Chapter 12 – The Stantiloup Correspondence

July 23rd, 2014 § 0 comments

Latin and Greek vs. the soul

When Mrs. Stantiloup supposes that Mrs. Momson’s son will be withdrawn from Dr. Wortle’s School, Mrs. Momson responds negatively, excusing herself by citing her husband’s esteem of Dr. Wortle and their concern that Augustus do well at Eton.  In reply, Lady Margaret insists, “What is Latin and Greek as compared to his soul?”  Latin and Greek were the basis for a gentleman’s education in Trollope’s time, but—as Lady Margaret points out—intellectual pursuits do not necessarily align with spiritual ones.  Though Classical material had been somewhat harmonized with Christian doctrine in Trollope’s time, there were still fundamental differences.  While Lady Margaret is emphasizing the moral importance of the soul above education, Trollope might be noting a general tension between a Classical education and Christian religion.  [JE 2014]

 

morals of a Latin grammar teacher

Mr. Momson does not care about the morals of his son’s Latin teacher.  His view seems to be that since Mr. Peacocke is not in charge of his son’s moral education, Mr. Peacocke’s morals do not matter.  In Victorian England studying Classics was an important part of a privileged education.  Mr. Momson’s sentiment suggests that, in wanting to keep Augustus at Dr. Wortle’s school, Mr. Momson is concerned about his son’s cultural education and advancement.  Mr. Peacocke’s instruction is seen as a serviceable means to an end, akin to a hired woman’s maintenance of Augustus’ clothes.  [BL 2013 & RR 2014]

 

potential

Mrs. Stantiloup, doubting her own influence, hopes to carry out her schemes against Dr. Wortle through Lady Grogram, “who was supposed to be potential over those connected with her.”  Our current understanding of “potential” is related to possibility.  “Potential” is related to Latin potens, which can mean capable or powerful.  Trollope here uses “potential” with these other meanings in mind.  The Oxford English Dictionary shows this usage of the word as early as c. 1500 and as late as 1935, but it has since become rare.  [JE 2014]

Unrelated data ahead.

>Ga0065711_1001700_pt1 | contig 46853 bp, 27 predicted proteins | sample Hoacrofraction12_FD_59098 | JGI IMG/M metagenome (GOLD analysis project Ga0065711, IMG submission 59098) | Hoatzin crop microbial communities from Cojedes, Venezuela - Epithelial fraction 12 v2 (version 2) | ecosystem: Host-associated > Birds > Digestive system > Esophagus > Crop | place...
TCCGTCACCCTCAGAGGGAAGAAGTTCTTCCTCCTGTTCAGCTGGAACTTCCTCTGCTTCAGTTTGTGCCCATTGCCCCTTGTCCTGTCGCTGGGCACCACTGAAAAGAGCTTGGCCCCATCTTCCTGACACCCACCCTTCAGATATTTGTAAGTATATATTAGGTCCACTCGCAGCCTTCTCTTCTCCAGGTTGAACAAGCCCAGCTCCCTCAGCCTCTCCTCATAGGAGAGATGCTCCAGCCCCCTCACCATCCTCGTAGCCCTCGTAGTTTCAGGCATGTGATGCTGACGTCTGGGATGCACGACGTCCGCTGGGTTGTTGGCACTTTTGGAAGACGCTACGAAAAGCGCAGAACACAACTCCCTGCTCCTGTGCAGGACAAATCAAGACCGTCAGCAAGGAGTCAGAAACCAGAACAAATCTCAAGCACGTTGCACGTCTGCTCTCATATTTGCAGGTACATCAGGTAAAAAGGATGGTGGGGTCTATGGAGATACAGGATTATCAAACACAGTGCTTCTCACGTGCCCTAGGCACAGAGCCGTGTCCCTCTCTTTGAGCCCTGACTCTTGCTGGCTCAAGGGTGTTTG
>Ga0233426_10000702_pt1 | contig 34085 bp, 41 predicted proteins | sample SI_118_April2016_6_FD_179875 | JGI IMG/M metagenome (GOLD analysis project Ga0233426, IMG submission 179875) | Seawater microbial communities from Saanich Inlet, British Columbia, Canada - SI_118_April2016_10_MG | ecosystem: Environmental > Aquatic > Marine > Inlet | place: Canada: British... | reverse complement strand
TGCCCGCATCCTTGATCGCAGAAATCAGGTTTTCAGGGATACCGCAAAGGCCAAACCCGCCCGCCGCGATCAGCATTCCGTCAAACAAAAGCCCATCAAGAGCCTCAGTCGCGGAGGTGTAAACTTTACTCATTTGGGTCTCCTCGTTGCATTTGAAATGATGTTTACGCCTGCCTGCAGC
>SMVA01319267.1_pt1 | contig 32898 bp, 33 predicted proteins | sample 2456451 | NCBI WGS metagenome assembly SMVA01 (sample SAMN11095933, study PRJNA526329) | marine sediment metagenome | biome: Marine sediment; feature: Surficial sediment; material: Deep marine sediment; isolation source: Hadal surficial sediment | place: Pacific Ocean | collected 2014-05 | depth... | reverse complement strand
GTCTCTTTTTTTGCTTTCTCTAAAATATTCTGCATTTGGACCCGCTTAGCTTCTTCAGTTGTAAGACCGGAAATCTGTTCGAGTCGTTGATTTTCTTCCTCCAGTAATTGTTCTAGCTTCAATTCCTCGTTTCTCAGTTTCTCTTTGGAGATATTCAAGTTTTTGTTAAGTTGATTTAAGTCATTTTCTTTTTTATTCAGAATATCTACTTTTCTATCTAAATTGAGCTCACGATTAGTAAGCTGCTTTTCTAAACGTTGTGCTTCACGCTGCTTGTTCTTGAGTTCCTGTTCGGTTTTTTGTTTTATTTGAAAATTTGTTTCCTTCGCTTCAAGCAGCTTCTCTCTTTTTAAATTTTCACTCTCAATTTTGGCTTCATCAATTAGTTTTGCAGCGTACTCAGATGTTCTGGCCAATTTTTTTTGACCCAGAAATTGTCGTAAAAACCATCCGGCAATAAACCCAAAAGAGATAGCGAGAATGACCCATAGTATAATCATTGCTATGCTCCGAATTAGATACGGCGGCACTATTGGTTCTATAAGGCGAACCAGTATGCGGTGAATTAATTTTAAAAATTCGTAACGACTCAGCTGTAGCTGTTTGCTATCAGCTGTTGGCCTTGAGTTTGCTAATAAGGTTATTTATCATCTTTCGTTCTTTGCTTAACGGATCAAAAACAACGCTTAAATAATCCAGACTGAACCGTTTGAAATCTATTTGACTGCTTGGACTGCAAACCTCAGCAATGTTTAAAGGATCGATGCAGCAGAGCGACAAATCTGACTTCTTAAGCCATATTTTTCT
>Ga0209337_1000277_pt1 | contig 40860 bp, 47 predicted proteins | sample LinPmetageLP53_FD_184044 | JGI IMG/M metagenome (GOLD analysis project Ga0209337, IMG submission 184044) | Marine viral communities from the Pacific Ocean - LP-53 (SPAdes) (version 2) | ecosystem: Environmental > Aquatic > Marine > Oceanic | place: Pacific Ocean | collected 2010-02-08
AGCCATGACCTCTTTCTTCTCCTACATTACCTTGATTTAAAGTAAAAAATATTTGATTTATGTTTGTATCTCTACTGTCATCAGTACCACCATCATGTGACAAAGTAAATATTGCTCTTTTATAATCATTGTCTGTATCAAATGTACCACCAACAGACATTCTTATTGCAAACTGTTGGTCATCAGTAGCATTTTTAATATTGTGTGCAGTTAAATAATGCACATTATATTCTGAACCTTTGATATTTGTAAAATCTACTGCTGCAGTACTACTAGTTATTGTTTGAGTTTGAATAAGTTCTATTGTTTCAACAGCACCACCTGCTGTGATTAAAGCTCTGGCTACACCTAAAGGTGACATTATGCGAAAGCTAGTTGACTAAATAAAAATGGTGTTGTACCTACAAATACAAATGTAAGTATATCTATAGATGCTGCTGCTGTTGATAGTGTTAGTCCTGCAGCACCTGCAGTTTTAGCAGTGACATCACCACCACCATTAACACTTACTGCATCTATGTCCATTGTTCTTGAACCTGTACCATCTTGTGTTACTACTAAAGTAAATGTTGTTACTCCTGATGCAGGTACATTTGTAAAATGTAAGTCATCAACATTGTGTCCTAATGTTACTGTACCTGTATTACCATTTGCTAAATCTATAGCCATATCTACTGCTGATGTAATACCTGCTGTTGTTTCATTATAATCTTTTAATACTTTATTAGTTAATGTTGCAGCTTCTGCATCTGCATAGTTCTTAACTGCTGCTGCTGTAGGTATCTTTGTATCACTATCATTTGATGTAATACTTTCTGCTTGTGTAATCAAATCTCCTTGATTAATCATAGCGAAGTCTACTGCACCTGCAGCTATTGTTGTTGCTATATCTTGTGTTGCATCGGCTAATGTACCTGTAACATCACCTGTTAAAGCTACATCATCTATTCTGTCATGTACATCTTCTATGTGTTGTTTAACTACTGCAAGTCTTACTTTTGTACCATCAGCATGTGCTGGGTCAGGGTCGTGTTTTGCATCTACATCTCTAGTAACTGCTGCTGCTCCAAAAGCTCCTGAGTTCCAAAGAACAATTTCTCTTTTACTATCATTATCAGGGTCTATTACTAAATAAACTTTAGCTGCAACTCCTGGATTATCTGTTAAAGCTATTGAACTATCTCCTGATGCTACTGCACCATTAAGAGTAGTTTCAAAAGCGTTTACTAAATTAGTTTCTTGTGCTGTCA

as many sons as Priam

John Talbot sends Dr. Wortle a reaffirming, positive letter, assuring him of his support while other parents withdraw their children from the school or question Dr. Wortle’s choices.  In the letter, Talbot gives a ringing endorsement—that if he had “as many sons as Priam” he would “send them all” to Dr. Wortle.  Priam was the king of Troy during its fall and father of 50 sons, including the famous Hector and infamous Paris.  While Priam’s story is ultimately tragic, Talbot’s position is not, and Talbot seems to be employing the reference for comic juxtaposition instead, particularly when he mentions immediately following that “the cheques would be very long in coming.”  The reference to Priam also alludes to the Classical education and the gentlemanly friendship that Talbot and Dr. Wortle share.  The exchange of the Classical reference becomes equivalent to a handshake between peers.  The two refer to Mrs. Stantiloup as “Mother Shipton” (a British prognosticator), and the comparison of Mrs. Stantiloup to a homegrown British figure further excludes Mrs. Stantiloup from the gentlemen’s Classical circle.  [JE & RR 2014]

 

Classics in America

In a letter to John Talbot, Dr. Wortle states that Mr. Peacocke’s decision to teach Classics in America was rash.  The point here may be that Americans would not properly appreciate Mr. Peacocke’s scholarship.  Since Classics was considered an important part of a cultural education, Dr. Wortle may also be assuming that America is culturally deficient.  [BL 2013]

 

Fortune

In his letter to John Talbot, Dr. Wortle mentions that “Fortune had been most unkind” to Mr. Peacocke.  Dr. Wortle had earlier invoked personified Fortune when discussing Mr. Peacocke’s situation (see commentary for Chapter 9).  While that earlier reference to Fortune was contrasted with Mrs. Wortle’s Christian concern about sin, here Dr. Wortle’s Classical reference may not meet similar resistance, given the Classical background which Dr. Wortle and Talbot share.  [RR 2014]

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